What’s In A Name: Organic By The Numbers

If you’ve spent time with an environmentalist in the past few years, you’ve probably had a conversation that went something like this:

You: I’ve switched to organic peanut butter! After two months, it tastes normal to me. I feel like I’m protecting my health and saving the world!

Crunchy: The organic label means nothing. It’s weak and getting weaker, and half the time they’re legally allowed to use the word on products that are only half organic.

You: I just remembered I have to go meet someone at a thing…

Unfortunately, there’s some truth to Crunchy’s complaints. Environmental health writer Mindy Pennybacker clears things up with a neat little organic breakdown, in her just-released green living book Do One Green Thing: Saving The Earth Through Simple, Everyday Choices (foreword by Meryl Streep).

Basically, if you’re in the camp that says the votes you make with your wallet are some of the most important ones you make, you'll want to look for labels that read “100% organic.” Any product that's labeled "organic" but is missing that critical "100%" out front is duping you. Both of these classes of organic bear the official USDA Organic label, but the latter can be made with as low as 95% organic ingredients (better, of course, than nothing).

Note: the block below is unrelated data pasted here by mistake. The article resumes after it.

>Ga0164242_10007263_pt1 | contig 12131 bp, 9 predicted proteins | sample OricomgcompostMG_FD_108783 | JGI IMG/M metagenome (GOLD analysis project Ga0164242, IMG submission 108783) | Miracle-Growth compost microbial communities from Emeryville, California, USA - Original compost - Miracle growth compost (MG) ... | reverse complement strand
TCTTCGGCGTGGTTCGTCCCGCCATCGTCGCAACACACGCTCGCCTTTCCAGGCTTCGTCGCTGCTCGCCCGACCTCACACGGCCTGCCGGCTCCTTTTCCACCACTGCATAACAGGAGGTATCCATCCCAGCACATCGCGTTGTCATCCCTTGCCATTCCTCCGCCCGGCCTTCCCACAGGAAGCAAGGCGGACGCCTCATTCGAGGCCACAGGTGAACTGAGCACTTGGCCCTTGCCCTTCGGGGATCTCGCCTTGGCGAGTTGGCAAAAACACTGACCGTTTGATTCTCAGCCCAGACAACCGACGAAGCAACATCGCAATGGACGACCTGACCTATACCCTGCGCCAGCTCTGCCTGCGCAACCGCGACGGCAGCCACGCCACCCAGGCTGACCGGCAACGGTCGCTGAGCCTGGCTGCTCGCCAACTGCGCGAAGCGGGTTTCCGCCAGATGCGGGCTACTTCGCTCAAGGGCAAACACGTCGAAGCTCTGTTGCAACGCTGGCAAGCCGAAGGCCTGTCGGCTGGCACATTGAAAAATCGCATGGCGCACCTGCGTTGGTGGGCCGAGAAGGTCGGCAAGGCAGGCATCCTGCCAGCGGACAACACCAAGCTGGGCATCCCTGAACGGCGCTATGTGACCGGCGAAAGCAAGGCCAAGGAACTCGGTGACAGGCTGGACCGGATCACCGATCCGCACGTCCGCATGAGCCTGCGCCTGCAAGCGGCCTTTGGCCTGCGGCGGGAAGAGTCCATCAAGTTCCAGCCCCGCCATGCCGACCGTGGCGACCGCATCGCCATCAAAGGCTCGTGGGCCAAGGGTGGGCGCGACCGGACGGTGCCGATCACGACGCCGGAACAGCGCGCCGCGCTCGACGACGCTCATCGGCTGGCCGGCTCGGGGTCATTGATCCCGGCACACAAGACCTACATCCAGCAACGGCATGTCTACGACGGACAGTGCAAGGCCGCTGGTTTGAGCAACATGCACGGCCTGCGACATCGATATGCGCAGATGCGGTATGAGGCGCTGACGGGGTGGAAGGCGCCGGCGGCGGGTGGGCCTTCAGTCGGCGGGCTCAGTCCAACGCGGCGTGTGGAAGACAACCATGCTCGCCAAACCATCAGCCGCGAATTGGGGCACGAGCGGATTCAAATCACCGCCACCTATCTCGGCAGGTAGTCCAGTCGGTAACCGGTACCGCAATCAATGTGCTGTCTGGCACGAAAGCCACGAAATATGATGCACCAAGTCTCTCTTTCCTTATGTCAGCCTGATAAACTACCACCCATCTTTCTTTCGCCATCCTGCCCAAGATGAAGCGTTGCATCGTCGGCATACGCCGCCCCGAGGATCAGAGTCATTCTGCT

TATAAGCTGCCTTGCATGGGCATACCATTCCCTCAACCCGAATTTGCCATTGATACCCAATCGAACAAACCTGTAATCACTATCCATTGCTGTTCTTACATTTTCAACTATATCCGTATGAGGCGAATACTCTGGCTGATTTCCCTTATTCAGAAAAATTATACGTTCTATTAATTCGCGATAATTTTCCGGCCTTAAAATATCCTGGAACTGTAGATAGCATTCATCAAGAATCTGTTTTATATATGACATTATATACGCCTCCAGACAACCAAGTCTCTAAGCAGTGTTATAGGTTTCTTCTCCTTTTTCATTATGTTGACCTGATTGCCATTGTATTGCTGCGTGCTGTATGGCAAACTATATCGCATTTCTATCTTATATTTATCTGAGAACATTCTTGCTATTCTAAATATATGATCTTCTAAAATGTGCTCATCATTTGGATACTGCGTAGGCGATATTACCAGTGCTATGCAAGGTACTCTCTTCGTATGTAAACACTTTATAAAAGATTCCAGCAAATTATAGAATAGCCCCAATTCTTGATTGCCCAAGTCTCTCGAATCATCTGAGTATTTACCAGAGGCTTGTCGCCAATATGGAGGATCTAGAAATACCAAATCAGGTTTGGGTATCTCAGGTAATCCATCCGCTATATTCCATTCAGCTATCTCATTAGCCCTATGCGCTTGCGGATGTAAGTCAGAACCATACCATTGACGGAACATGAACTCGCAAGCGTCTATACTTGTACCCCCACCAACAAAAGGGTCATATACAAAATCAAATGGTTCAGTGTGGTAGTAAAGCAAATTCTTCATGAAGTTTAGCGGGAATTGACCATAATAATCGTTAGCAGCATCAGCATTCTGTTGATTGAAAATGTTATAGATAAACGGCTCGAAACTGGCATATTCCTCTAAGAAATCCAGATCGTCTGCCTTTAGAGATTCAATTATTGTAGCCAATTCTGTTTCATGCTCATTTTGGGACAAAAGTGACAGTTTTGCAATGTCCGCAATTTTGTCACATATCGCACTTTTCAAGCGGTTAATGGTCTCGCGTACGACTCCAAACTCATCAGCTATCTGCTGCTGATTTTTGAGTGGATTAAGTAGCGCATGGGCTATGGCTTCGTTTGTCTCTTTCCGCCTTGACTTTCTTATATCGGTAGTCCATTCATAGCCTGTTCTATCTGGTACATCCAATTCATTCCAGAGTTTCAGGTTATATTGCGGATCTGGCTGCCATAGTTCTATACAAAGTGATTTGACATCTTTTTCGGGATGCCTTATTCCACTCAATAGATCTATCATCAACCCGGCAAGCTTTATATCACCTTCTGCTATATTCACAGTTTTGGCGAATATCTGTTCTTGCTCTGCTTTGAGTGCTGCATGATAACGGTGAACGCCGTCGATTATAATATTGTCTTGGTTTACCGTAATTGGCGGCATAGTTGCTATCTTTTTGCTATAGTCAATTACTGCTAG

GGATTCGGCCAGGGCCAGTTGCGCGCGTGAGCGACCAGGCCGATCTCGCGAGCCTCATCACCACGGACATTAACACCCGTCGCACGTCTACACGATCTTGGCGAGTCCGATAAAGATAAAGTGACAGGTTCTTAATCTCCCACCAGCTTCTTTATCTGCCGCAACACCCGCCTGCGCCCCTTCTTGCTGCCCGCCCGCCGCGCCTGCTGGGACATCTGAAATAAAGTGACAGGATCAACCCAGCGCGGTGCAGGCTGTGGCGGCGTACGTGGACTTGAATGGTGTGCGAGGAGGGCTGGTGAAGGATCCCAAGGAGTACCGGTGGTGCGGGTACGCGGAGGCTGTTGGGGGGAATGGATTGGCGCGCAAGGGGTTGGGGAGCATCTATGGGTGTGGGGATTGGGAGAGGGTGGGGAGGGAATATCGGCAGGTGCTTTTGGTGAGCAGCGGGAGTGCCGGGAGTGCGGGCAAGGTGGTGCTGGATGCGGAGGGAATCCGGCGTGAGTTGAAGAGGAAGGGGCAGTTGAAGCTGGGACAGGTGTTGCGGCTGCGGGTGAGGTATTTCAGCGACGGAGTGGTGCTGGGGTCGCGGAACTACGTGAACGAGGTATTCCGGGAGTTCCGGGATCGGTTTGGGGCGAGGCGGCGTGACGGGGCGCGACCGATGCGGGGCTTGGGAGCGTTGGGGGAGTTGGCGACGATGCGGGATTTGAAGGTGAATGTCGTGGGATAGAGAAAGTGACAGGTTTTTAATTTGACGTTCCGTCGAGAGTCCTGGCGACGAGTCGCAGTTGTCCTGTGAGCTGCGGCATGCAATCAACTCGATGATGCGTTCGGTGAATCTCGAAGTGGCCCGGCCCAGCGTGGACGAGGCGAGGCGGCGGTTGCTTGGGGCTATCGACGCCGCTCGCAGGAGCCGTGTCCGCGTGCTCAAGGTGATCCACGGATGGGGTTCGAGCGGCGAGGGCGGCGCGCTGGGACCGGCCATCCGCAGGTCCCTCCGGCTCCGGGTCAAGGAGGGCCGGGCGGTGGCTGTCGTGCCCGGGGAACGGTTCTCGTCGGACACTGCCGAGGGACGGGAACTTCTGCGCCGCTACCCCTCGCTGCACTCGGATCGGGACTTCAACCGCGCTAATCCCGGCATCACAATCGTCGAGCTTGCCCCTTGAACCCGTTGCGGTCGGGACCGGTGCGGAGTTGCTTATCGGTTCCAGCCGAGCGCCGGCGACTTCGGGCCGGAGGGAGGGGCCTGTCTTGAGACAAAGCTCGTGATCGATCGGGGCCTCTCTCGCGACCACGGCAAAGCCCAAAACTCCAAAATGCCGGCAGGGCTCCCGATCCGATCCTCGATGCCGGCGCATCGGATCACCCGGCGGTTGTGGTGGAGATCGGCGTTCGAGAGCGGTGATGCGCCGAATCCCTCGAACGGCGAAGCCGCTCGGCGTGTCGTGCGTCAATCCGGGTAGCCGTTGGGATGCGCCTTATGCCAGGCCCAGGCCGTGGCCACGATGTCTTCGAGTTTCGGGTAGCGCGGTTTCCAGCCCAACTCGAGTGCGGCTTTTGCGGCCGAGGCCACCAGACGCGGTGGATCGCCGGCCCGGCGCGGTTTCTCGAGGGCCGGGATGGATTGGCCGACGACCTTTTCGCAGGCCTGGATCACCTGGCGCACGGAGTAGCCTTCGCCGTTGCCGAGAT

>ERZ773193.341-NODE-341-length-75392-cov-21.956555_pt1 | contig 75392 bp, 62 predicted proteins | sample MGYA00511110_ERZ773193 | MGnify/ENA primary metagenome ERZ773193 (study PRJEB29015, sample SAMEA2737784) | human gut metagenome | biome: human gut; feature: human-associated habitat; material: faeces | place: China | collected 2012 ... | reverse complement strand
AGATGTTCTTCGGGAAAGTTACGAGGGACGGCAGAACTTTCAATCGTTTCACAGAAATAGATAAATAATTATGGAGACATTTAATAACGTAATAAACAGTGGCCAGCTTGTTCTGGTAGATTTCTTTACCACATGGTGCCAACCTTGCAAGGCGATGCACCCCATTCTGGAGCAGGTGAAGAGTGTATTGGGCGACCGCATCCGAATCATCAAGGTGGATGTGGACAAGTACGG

Beyond that, many companies are cashing in on the green wave by using the “made with organic” label, which requires only 70% organic ingredients. These products will not bear the USDA seal, but their use of the O word seems sneaky nonetheless.

Not too difficult to guess which label Michelle O. would lean toward.

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